Subscribe / Unsubscribe Enewsletters | Login | Register

Pencil Banner

Game developers still not sold on Android

Cassandra Khaw | April 3, 2013
Though we're constantly buffeted by stories about new Android-powered game consoles and the continued growth of the Google Play Store, the fact still stands: An Android port seems to remain a footnote in development process, an afterthought, a thing that has to be done as opposed to the thing to do. Even today, you'd be hard-pressed to find a game that's exclusive to the Linux-based platform, or a developer willing to profess an undying affection for "Android. People might make Android games, but they don't seem like it.

Though we're constantly buffeted by stories about new Android-powered game consoles and the continued growth of the Google Play Store, the fact still stands: An Android port seems to remain a footnote in development process, an afterthought, a thing that has to be done as opposed to the thing to do. Even today, you'd be hard-pressed to find a game that's exclusive to the Linux-based platform, or a developer willing to profess an undying affection for "Android. People might make Android games, but they don't seem like it.

It's a jungle out there

When Apple launched its App Store in 2008, it changed the playing field for mobile games and made them more accessible to people who wouldn't be caught dead buying a dedicated handheld like a Nintendo DS or a Sony Playstation Portable. Success stories began rolling in. Angry Birds became a global phenomenon, Rovio Games a national hero. Draw Something drew creator OMGpop away from the brink of bankruptcy and into a $180 million buyout offer--all within seven weeks. The message was clear: The right application can do more than pay your bills; it can make you a rock star.

But while Apple might have been the one to get the ball rolling, Google was not far behind. The Google Play Store has matured since Android first launched, and many of the apps found in the App Store can also be found in Google's digital store. Android also has a higher market share than iOS, making it the most used mobile operating system worldwide. For all intents and purposes, the Google Play Store should be the ideal environment for any developer, a digital gold mine ready for the harvest.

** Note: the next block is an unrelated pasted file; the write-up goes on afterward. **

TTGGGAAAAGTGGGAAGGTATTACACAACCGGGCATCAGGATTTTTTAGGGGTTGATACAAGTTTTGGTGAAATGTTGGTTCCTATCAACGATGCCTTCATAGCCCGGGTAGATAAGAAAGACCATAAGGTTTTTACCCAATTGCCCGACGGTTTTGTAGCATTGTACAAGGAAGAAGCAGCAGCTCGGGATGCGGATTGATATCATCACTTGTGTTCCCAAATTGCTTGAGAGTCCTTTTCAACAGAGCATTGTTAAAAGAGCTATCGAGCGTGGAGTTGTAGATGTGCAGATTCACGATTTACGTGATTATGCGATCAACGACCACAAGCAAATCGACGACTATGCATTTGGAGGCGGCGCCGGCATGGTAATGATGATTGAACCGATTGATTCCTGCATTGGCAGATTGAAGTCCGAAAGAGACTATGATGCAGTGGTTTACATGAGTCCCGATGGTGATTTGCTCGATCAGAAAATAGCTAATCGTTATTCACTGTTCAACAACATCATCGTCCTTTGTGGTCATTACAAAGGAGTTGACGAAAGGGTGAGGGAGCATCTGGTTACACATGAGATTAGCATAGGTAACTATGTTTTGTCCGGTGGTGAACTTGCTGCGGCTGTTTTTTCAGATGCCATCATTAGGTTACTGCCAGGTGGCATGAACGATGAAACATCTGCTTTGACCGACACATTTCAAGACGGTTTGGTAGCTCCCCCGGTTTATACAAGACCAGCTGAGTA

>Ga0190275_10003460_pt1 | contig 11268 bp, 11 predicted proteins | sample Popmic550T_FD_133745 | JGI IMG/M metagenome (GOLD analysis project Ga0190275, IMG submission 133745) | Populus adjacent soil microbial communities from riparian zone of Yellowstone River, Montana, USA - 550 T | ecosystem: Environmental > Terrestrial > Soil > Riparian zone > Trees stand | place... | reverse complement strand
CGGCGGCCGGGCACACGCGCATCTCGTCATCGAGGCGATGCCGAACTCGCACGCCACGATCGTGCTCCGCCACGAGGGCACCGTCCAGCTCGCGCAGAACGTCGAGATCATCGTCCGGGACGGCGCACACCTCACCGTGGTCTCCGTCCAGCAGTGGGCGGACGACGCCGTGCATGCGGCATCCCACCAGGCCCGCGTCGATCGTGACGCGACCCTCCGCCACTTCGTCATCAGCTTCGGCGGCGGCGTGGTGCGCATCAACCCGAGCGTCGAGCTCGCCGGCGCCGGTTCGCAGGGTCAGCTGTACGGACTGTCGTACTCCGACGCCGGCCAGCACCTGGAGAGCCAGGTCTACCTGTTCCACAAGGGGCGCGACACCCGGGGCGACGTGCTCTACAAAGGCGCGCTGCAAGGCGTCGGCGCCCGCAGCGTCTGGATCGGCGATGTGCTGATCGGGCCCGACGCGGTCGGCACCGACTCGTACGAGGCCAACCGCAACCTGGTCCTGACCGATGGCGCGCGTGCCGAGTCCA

But is it really the Shangri-La that it has been advertised as?

Chris Pruett certainly thinks so. Chris is a part of Robot Invader, a Silicon Valley-based game development studio with a fondness for 1950s monster movies and cutesy, action-based titles. Both Wind-up Knight and the company's newest game, Rise of the Blobs, have enjoyed consistently high praise from the press. Pruett says that the revenue garnered from Android users has beaten iOS sales figures by a solid two to one.

Quantity is definitely a factor here. Since it's release, Wind-up Knight has been downloaded 7 million times, and close to 5 million of those downloads, Pruett reports, were made by Android users. "In our case, our Android version makes significantly more than its iOS counterpart, despite both being exactly the same game and both receiving similar featuring from their respective platform holders."

Spacetime Studios, creators of the mobile MMO franchise Legends, had similar opinions. In an interview with TechHive, CEO Gary Gattis noted, "On a day-to-day basis, we actually make more from the Google Play Store than we do the Apple App store. That being said, the average revenue per iOS user is certainly higher, but we just have that many more Android users."

 

1  2  3  4  5  Next Page 

Sign up for CIO Asia eNewsletters.